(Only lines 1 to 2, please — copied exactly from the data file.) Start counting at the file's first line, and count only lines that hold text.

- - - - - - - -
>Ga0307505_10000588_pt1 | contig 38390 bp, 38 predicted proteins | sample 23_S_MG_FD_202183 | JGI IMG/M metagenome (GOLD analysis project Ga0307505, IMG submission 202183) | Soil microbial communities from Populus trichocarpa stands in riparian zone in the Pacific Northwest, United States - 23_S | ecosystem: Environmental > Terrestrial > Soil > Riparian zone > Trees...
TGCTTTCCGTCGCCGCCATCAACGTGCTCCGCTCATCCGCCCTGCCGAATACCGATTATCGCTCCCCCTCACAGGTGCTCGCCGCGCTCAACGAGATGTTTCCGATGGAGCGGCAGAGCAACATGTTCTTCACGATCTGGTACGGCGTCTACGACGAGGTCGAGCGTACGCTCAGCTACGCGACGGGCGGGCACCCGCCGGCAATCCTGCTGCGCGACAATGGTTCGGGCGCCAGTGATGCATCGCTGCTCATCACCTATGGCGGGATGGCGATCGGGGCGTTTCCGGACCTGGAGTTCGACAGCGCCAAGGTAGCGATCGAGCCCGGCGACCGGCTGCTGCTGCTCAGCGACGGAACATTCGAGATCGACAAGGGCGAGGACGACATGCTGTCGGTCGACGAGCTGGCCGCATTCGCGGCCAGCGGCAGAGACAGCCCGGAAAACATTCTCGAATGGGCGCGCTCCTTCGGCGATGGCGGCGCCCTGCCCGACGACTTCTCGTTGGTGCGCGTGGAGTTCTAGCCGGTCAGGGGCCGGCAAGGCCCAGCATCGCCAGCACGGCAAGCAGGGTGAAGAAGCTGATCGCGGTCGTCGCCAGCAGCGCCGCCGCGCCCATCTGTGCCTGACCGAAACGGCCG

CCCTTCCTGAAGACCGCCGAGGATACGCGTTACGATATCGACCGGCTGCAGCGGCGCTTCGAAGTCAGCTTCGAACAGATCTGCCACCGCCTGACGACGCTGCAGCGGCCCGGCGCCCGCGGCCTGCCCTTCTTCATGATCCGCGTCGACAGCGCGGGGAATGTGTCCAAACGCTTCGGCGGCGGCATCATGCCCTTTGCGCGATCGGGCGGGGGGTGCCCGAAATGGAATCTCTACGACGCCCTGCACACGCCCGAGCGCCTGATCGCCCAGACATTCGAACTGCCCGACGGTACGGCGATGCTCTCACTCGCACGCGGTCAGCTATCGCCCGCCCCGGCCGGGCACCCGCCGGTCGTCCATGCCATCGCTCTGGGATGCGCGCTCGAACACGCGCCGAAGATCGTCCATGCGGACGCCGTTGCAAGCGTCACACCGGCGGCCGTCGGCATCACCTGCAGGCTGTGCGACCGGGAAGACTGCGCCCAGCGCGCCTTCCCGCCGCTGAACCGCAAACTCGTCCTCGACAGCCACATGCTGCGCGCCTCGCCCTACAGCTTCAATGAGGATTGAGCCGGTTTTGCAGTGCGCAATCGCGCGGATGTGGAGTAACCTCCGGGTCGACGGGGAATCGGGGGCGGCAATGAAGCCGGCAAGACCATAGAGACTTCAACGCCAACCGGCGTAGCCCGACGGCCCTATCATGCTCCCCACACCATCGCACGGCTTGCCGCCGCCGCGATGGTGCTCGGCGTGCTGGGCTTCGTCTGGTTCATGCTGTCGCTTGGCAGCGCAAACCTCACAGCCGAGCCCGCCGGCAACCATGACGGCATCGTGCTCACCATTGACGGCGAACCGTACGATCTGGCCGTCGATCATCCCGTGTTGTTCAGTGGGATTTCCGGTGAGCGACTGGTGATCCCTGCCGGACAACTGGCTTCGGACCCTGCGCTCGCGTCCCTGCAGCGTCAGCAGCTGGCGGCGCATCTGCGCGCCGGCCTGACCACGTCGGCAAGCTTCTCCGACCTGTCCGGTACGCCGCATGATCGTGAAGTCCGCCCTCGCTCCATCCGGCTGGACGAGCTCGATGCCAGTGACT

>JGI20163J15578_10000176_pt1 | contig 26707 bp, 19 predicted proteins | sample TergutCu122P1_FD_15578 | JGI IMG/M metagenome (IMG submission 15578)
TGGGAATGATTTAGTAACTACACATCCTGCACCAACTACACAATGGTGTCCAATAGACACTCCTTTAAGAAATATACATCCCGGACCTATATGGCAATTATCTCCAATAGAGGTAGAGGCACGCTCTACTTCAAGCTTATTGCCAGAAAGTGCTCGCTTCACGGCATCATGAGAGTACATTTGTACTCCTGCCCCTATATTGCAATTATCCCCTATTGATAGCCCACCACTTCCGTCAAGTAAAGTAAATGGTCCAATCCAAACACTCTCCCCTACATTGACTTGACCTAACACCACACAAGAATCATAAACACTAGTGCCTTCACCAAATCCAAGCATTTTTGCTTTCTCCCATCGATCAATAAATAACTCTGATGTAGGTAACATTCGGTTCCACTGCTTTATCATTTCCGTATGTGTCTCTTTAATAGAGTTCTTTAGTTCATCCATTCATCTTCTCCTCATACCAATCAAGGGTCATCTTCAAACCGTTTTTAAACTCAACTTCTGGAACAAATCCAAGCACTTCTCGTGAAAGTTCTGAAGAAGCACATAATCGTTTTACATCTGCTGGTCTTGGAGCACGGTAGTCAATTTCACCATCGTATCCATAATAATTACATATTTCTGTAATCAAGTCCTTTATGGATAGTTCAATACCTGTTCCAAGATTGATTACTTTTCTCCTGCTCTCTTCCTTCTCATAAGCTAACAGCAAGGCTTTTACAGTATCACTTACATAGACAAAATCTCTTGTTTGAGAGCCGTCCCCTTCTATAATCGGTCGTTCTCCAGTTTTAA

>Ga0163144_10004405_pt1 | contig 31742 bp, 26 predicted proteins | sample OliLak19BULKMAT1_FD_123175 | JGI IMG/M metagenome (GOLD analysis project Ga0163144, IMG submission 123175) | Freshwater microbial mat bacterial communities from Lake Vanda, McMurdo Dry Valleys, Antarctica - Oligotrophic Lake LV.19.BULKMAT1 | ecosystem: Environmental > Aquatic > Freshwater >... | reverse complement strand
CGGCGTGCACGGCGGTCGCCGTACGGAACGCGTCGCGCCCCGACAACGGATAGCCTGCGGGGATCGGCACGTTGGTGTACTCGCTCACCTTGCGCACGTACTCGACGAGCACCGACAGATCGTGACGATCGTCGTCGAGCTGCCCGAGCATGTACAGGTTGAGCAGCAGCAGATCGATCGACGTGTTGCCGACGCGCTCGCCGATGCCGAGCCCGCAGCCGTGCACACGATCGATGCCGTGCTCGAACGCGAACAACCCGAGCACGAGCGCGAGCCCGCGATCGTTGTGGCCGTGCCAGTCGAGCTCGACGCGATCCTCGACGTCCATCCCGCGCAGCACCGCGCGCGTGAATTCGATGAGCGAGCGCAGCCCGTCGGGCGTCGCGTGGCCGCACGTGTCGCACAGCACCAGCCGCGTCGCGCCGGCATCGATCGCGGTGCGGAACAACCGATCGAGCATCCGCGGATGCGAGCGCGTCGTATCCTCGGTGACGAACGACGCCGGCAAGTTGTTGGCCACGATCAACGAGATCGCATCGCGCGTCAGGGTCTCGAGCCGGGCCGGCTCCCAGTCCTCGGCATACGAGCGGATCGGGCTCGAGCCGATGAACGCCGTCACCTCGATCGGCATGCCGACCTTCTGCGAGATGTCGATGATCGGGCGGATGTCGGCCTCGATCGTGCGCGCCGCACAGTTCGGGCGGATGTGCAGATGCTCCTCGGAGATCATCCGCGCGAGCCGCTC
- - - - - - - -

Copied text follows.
>Ga0307505_10000588_pt1 | contig 38390 bp, 38 predicted proteins | sample 23_S_MG_FD_202183 | JGI IMG/M metagenome (GOLD analysis project Ga0307505, IMG submission 202183) | Soil microbial communities from Populus trichocarpa stands in riparian zone in the Pacific Northwest, United States - 23_S | ecosystem: Environmental > Terrestrial > Soil > Riparian zone > Trees...
TGCTTTCCGTCGCCGCCATCAACGTGCTCCGCTCATCCGCCCTGCCGAATACCGATTATCGCTCCCCCTCACAGGTGCTCGCCGCGCTCAACGAGATGTTTCCGATGGAGCGGCAGAGCAACATGTTCTTCACGATCTGGTACGGCGTCTACGACGAGGTCGAGCGTACGCTCAGCTACGCGACGGGCGGGCACCCGCCGGCAATCCTGCTGCGCGACAATGGTTCGGGCGCCAGTGATGCATCGCTGCTCATCACCTATGGCGGGATGGCGATCGGGGCGTTTCCGGACCTGGAGTTCGACAGCGCCAAGGTAGCGATCGAGCCCGGCGACCGGCTGCTGCTGCTCAGCGACGGAACATTCGAGATCGACAAGGGCGAGGACGACATGCTGTCGGTCGACGAGCTGGCCGCATTCGCGGCCAGCGGCAGAGACAGCCCGGAAAACATTCTCGAATGGGCGCGCTCCTTCGGCGATGGCGGCGCCCTGCCCGACGACTTCTCGTTGGTGCGCGTGGAGTTCTAGCCGGTCAGGGGCCGGCAAGGCCCAGCATCGCCAGCACGGCAAGCAGGGTGAAGAAGCTGATCGCGGTCGTCGCCAGCAGCGCCGCCGCGCCCATCTGTGCCTGACCGAAACGGCCG